In the beginning of her career Ruth Slenczynska has been promoted as first child prodigy since times of Mozart. Her father Joseph Slenczynski who was virtuoso violinist gave her only recipe of the success he knew and „imposed a rigorous and disciplinary practice routine on her beginning at age three”. Forced to learn and practicing from being a child she made rapid progress. When she was four, she begun to study in Europe, taking lessons with Artur Schnabel, Egon Petri, Alfred Cortot, Joseph Hofmann, playing also for Serge Rachmaninoff, who’s music she recorded in sixties – first large project was 1963 CBS television recording of Rachmaninoff’s Preludes but she often played smaller compositions of last Russian romantic as encores and virtuoso pieces.
She debuted with solo performance in Berlin in the age of six and with full orchestra in Paris when she was only eleven. She instantly made great resonance in European musical world. Series of public performances and discipline practicing was too much stressing for young artist so in the age of fifteen she suspended her public concerts and withdraw from virtuoso career. In 1945 and 1952 she recorded for 78 r.p.m. discs and for radio archives. She resumed her career as performing pianist in 1954 and has been recognized as pianist of perfect technique and clear vision of musical beauty. Her work was associated with University of California and since 1964 with Southern Illinois University in Edwardsville where she was Artist-in-Residence. She published two books Forbidden Childhood (1957) and Music at Your Fingertips: Aspects of Pianoforte Technique (1961). The sample of her artistry are the records.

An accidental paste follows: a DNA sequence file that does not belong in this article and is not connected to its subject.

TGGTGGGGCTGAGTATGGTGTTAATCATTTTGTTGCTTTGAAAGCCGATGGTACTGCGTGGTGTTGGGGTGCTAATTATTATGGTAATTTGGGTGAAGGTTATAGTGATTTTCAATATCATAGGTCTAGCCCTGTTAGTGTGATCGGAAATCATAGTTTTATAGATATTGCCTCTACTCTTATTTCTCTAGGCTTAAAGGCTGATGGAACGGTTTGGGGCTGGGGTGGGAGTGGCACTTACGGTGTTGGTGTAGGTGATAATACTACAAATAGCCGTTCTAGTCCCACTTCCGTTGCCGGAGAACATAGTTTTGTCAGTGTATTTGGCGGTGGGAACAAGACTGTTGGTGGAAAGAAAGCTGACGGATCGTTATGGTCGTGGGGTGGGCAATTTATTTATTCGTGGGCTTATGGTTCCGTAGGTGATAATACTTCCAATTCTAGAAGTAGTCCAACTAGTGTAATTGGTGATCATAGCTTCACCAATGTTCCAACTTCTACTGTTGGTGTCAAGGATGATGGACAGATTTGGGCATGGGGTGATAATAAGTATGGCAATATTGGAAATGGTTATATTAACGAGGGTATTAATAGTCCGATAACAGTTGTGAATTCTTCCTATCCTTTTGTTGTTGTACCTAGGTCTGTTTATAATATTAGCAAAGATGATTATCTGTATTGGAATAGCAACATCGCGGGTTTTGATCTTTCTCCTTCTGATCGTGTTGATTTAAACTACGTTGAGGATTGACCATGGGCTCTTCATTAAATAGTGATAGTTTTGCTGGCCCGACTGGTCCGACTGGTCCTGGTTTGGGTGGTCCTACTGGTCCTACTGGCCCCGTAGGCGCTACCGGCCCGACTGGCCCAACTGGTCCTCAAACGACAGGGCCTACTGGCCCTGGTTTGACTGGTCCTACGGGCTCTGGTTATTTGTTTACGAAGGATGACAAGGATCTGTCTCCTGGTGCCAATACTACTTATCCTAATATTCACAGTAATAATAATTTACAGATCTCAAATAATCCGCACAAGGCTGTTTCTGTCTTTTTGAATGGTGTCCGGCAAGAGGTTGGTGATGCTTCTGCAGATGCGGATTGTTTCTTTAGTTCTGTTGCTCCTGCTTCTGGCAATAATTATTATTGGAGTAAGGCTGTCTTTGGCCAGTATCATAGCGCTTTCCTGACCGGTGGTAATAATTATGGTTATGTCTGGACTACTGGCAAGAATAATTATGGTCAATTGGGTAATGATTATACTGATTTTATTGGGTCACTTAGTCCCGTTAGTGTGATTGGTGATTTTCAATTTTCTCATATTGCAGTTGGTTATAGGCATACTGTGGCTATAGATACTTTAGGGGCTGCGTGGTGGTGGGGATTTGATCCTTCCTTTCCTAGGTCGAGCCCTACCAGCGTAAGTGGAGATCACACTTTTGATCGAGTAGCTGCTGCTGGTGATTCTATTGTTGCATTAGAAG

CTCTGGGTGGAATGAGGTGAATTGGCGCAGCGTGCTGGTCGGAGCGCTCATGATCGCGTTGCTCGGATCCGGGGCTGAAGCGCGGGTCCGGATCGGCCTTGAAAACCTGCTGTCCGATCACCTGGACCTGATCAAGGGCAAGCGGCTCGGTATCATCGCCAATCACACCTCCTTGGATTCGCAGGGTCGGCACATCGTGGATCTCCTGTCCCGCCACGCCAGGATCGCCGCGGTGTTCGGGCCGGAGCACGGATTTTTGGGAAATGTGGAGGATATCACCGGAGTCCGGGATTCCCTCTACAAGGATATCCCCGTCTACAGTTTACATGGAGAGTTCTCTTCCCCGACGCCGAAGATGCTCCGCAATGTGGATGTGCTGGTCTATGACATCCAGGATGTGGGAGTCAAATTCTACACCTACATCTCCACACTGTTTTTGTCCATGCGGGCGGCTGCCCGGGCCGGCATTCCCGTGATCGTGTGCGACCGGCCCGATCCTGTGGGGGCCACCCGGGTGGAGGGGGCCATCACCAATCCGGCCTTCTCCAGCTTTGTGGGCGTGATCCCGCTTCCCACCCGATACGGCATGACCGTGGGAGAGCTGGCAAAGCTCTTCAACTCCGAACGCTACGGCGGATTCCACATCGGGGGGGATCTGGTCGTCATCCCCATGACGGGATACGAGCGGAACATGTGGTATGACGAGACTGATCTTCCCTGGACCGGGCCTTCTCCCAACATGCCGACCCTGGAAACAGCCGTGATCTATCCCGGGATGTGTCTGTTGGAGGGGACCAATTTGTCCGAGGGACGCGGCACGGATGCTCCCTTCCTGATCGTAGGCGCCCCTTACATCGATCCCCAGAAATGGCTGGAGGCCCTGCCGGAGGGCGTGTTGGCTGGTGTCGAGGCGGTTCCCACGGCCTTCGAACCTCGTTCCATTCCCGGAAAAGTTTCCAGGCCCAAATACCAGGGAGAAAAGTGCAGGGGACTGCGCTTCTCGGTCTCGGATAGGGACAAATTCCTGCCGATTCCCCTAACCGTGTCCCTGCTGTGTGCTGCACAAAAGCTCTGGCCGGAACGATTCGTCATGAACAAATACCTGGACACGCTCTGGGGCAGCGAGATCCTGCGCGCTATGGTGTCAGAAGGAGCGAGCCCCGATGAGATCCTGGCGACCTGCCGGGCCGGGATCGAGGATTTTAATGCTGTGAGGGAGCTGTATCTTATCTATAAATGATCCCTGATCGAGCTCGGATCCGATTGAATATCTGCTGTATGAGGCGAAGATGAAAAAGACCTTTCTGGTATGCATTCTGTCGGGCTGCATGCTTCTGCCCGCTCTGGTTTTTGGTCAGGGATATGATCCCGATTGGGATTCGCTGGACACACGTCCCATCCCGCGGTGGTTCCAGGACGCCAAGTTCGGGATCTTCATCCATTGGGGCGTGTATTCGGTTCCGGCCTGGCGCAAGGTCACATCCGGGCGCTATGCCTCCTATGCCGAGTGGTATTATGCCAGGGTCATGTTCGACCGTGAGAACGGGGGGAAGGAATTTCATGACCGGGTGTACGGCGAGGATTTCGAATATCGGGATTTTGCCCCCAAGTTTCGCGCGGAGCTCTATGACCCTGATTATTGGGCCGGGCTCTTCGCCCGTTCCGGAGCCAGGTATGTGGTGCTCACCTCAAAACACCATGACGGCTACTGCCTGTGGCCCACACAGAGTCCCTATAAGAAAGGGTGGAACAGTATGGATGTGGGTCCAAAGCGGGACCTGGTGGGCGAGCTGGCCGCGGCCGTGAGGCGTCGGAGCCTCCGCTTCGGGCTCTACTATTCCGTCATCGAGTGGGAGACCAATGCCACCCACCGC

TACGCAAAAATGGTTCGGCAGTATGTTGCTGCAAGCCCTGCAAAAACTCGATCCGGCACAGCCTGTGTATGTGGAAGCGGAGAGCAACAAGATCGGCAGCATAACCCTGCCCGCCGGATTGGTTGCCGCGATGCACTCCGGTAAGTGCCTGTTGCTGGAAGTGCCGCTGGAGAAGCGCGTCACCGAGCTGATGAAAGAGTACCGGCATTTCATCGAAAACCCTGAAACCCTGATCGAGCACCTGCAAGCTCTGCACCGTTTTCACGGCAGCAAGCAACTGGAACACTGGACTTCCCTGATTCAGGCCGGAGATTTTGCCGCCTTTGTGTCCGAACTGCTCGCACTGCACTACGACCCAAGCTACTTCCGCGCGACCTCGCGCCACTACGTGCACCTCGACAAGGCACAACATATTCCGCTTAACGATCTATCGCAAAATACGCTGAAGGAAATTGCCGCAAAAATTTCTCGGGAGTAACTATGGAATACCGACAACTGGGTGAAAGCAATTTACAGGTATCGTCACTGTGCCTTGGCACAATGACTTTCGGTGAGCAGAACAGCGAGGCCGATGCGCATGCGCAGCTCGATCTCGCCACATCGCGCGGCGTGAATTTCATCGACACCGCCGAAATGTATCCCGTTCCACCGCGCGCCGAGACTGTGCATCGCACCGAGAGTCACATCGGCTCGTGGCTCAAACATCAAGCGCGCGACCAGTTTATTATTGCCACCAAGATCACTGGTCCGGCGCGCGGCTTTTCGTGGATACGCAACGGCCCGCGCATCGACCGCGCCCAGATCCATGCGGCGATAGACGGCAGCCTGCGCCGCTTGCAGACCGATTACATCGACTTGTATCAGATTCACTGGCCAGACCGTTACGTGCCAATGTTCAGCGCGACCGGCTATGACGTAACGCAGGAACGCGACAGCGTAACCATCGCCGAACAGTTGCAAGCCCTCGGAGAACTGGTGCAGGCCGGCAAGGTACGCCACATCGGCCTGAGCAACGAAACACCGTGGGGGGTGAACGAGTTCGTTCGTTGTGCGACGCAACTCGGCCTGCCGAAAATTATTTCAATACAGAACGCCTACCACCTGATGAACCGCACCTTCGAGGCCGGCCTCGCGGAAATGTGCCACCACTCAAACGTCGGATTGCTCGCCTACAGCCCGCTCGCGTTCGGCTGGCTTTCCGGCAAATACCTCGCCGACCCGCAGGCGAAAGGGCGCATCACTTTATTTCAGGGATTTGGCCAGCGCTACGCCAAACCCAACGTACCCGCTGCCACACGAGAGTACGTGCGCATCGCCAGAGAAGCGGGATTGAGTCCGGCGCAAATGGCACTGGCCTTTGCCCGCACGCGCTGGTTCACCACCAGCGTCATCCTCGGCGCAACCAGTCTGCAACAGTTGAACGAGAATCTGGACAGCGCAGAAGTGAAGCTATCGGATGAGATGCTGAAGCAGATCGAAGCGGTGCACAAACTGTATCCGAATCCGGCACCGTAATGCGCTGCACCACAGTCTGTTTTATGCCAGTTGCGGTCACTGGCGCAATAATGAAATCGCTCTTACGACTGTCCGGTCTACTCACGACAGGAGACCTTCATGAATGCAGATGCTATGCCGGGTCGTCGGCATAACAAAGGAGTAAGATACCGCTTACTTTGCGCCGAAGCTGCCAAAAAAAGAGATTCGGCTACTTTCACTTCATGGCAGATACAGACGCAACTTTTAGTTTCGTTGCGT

|Ruth Slenczynska – Chopin – Four Ballades (1960)|
In late fifties and early sixties she recorded primarily Frederic Chopin’s music. It was natural consequence of her studies. She was in orbit of Chopin’s music since very beginning of her musical career. One of her masters was Alfred Cortot who’s teacher was Emile Decombes, Chopin’s pupil. This gave almost natural transmission of musical ideas. And it is quite reasonable. In mid fifties she recorded for Decca-Belgium Chopin’s 4 Ballades. Then in 1957 Decca published two opuses of Chopin’s Etudes and four Impromptus – in January 12 Etudes op. 10 and first two Impromptus in October 12 Etudes op. 10 plus 3. and 4. Impromptus. Then in February 1958 Deutsche Grammophon released 4 Scherzos. In autumn 1958 Decca published two records showing pianist’s versatility – Encore! and A 25th Anniversary Program. Next year the same label published record with Chopin’s Waltzes.
Next Chopin’s album by Slenczynska was complete of Four Ballades released in October 1960. It was second recording of 4 Ballades by Chopin. Published in Gold Label Series with Ferenc Liszt’s Six Chants Polonais after songs by Chopin, this album didn’t ends the list of Slenczynska’s Chopin recordings. One year later Decca released 24 Preludes op. 28 and Polonaise A-flat Major op. 53. In forthcoming years artist recorded many new renditions of these works and gave series of lectures focused on Chopin’s music and teachings piano virtuoso.